The Promise of Microwave Remote Sensing for Understanding Dryland Carbon-Water Dynamics
Steven A. Kannenberg1,2* (email@example.com), William R. L. Anderegg3,4, Mallory L. Barnes5, Alan K. Knapp2
1Department of Biology, West Virginia University, Morgantown, WV; 2Department of Biology and Graduate Degree Program in Ecology, Colorado State University, Fort Collins, CO; 3School of Biological Sciences, University of Utah, Salt Lake City, UT; 4Wilkes Center for Climate Science and Policy, University of Utah, Salt Lake City, UT; 5O’Neill School of Public and Environmental Affairs, Indiana University, Bloomington, IN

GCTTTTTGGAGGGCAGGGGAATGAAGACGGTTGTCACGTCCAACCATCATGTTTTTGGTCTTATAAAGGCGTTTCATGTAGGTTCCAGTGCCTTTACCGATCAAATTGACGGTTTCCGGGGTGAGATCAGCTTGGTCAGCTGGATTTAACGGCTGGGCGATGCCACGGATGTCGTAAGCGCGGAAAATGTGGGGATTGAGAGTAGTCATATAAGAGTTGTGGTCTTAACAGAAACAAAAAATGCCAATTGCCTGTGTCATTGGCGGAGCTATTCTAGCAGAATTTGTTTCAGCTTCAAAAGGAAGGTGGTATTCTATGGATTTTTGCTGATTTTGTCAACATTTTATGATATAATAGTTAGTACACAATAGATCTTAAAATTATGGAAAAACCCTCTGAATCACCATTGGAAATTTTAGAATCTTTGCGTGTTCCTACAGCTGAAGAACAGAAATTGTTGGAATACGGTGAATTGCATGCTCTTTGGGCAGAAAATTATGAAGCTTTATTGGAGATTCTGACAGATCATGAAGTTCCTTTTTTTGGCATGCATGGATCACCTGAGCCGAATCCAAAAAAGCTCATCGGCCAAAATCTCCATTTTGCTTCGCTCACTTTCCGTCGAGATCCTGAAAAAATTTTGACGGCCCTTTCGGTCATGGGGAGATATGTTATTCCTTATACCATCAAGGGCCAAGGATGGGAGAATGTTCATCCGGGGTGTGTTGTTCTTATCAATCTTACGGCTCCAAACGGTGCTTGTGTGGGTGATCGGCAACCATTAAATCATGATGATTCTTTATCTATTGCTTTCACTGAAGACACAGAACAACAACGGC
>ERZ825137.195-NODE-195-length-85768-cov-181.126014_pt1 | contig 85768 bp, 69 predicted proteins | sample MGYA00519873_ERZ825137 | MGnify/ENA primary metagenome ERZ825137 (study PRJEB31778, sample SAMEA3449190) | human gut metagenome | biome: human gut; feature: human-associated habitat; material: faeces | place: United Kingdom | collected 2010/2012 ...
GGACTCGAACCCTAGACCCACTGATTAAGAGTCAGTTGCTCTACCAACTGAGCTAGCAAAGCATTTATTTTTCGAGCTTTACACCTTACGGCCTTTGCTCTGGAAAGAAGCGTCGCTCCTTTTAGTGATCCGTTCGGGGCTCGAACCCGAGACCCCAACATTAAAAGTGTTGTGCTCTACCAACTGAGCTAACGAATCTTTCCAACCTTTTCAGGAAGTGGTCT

Dryland ecosystems occupy ~40% of Earth’s land surface and exert an outsized role in shaping global carbon and water cycling. Unfortunately, dryland ecosystems are notoriously difficult to study at broad scales, due to their large spatial and temporal heterogeneity. As such, fundamental ecological questions remain unresolved in drylands. For example, what is the role of atmospheric drivers versus soil moisture in controlling carbon-water fluxes? And which soil moisture pools (shallow versus deep) matter the most for ecosystem function? To assess these questions, researchers synthesized gross primary productivity (GPP) and evapotranspiration (ET) data from all eddy covariance towers located in American drylands, most of which contained soil moisture depth profiles. Researchers found that GPP and ET were most sensitive to fluctuations in shallow soil moisture and varied only slightly in response to other drivers such as vapor pressure deficit, temperature, and light. Researchers then assessed the ability of land surface models to properly capture this dynamic by comparing the soil moisture sensitivity of in situ ecosystem fluxes to output from 15 CMIP6 models. The team found that these models significantly underestimated the sensitivity of GPP to soil moisture fluctuations and overestimated the sensitivity of ET. Finally, the team evaluated the degree to which six different l-band and x-band microwave remote sensing products could accurately capture fluctuations in GPP and ET and found that they were tightly linked to ecosystem fluxes on a daily timescale. The significant ability of these products to capture dryland fluxes at a high frequency was due to the fact that they generally tracked soil moisture dynamics. The results indicate that microwave remote sensing products show great promise for capturing the dynamics of dryland ecosystem function and suggest that assimilation of these data into existing land surface models may improve simulations of dryland fluxes.